David Browne
September 15, 2000 AT 04:00 AM EDT

In Blue

type
Music
Current Status
In Season
genre
Pop

We gave it an C-

Assimilation has bedeviled ethnic cultures for centuries, but it’s taken the Corrs only a few albums to succumb to it. The Irish siblings’ 1995 Forgiven, Not Forgotten straddled the delicate balance between Celtic folk (fiddles and tin whistles) and mainstream pop (the sulky-glam looks and comely voice of singer Andrea Corr). They managed to pull it off, but with each subsequent release their national identity has receded further, as the band and its record company have sought first and foremost to make them as hugely popular in the U.S. as they are in Europe.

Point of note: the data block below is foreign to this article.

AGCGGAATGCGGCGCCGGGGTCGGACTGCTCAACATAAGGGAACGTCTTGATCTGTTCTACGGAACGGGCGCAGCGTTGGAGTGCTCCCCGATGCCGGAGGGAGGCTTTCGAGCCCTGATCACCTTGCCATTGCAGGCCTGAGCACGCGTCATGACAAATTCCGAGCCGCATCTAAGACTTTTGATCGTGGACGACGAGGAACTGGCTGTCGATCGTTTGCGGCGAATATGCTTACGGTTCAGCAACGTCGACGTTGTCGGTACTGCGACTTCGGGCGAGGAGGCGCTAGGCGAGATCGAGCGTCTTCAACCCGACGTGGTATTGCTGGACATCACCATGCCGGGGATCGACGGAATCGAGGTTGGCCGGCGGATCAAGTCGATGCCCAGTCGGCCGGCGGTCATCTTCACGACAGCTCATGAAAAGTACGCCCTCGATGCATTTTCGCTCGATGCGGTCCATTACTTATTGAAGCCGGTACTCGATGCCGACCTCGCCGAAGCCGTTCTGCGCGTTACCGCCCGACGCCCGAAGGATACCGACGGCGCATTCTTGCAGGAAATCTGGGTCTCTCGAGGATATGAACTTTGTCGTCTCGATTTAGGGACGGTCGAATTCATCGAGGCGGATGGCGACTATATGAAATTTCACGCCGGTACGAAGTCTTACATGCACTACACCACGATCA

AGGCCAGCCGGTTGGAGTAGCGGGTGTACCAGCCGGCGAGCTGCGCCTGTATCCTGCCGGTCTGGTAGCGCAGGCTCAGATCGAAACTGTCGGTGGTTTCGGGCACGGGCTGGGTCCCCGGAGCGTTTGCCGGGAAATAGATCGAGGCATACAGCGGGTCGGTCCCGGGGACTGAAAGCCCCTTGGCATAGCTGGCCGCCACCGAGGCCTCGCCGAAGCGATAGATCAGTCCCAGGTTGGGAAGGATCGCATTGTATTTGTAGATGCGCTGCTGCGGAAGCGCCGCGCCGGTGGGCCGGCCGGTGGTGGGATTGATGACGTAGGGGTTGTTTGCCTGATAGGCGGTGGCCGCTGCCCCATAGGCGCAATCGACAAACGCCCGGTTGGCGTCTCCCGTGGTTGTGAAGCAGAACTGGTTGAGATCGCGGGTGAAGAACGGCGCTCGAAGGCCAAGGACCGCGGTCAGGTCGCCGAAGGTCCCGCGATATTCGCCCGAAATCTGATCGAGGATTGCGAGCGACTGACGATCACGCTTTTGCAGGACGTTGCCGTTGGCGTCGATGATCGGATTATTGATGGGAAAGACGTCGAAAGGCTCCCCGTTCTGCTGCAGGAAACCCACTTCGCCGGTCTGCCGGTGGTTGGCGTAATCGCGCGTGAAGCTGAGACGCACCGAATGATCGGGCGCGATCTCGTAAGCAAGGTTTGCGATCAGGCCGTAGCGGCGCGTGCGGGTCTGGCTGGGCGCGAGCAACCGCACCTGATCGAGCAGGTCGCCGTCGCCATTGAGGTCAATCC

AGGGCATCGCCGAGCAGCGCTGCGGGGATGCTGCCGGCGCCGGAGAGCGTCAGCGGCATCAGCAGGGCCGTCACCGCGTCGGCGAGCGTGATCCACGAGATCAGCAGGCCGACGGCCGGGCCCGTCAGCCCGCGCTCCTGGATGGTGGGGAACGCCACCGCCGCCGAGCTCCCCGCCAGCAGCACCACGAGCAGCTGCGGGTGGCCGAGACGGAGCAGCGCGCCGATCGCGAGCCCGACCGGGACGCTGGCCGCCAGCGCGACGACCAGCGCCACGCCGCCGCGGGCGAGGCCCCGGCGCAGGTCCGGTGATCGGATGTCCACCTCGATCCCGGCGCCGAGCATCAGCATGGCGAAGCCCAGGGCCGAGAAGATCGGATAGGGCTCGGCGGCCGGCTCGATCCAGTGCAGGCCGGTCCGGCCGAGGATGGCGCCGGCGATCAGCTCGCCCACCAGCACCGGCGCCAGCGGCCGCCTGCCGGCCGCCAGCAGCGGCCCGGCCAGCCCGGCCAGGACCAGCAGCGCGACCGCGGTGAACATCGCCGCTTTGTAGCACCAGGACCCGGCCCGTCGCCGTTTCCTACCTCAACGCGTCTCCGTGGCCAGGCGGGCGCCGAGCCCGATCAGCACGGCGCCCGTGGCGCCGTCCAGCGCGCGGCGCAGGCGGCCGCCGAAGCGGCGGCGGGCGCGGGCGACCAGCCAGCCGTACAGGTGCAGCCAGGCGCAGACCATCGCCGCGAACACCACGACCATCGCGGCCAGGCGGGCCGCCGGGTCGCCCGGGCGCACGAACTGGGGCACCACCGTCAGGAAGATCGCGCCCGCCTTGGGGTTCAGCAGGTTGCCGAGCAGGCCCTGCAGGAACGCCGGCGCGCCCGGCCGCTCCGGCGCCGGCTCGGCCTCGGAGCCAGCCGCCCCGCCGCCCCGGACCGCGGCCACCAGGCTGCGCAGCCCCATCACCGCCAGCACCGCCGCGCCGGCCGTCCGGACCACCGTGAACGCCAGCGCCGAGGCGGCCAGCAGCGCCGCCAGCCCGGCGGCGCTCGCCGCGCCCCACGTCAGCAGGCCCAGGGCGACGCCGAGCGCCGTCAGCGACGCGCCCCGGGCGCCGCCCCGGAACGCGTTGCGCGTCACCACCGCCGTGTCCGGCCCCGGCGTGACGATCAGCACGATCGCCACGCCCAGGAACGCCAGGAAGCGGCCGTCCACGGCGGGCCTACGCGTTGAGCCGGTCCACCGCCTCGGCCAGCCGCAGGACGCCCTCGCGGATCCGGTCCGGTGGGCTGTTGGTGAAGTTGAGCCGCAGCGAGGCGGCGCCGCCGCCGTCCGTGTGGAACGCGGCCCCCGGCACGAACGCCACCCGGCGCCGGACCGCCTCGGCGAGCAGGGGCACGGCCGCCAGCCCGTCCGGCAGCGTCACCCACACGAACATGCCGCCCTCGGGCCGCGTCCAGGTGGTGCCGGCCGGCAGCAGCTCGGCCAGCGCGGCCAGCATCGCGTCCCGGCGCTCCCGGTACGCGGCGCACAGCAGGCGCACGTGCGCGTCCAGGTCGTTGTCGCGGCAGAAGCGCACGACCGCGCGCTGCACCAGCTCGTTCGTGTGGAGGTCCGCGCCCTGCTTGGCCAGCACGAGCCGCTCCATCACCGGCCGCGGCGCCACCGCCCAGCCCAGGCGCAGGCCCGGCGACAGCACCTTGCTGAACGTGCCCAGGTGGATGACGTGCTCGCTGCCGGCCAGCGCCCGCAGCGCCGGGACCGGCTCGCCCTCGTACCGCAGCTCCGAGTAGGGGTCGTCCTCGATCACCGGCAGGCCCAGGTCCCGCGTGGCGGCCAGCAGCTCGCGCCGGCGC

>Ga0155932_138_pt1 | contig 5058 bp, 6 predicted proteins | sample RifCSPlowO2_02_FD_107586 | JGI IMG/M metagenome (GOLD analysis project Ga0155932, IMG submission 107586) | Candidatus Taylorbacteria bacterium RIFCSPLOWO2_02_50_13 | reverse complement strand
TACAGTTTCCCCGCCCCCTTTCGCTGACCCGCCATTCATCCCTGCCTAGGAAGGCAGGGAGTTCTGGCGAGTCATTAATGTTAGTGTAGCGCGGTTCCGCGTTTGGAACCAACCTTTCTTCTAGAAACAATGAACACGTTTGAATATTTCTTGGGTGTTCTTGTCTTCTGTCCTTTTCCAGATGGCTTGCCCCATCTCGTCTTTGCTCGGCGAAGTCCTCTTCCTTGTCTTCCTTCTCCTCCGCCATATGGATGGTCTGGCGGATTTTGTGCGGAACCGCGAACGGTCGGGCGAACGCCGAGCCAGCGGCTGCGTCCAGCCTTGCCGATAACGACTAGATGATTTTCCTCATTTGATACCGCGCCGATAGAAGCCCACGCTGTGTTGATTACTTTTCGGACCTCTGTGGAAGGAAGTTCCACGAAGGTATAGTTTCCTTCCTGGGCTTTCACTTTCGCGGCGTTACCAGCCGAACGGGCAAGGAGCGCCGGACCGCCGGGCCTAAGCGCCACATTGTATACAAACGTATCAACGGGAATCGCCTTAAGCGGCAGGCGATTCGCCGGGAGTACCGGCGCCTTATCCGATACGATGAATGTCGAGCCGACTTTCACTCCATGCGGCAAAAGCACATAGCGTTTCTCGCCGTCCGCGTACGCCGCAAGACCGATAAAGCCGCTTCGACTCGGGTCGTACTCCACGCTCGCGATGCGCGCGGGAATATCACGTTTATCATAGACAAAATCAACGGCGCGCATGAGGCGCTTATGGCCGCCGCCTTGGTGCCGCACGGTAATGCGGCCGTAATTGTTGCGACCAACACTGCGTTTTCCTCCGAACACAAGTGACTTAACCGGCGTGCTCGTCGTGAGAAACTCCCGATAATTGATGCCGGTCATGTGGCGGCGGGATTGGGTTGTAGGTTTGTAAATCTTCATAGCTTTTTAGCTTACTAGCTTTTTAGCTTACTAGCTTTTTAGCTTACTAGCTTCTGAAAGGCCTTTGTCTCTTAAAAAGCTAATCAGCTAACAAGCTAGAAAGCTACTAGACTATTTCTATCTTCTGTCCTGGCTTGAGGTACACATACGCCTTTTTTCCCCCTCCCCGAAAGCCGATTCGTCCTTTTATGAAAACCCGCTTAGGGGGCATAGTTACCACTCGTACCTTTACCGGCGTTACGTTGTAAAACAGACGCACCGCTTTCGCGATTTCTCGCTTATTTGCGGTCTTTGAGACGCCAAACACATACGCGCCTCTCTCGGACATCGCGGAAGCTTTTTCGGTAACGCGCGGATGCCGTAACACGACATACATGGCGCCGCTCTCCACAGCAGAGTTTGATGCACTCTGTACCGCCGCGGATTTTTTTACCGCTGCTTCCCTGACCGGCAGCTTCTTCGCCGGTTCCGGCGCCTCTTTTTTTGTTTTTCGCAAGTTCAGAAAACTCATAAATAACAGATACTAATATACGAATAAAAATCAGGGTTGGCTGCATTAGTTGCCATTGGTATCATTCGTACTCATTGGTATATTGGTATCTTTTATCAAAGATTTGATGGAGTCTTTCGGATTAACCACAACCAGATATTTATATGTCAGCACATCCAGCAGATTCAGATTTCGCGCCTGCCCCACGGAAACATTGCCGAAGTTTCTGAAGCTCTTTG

The Corrs aren’t the first overseas act with such a goal, but few have pursued it with their depressing zeal. First came a collaboration with producer Glen Ballard, then a remix disc, and now In Blue, which finds them paired with, among others, producer and Shania Twain husband/Svengali ”Mutt” Lange. The Lange-helmed opening track and single, ”Breathless,” could be credited to Wilson O’Phillips, and it sets the tone for what follows. The nothing-but-a-heartache songs are banal, each one reduced to adult-contemporary radio fodder that feels very 1991 (”All the Love in the World” is awaiting Celine Dion’s return). The album also reflects a music-biz mind-set that emphasizes not merely Stateside sales but global success; In Blue is unlikely to offend anyone, anywhere. Tellingly, sister Sharon Corr’s fiddle is featured prominently only on two tracks. It’s a shame, since the Corrs can work up a jig-rock lather on stage. But on record, they’re a disheartening example of musical ethnic cleansing. C-

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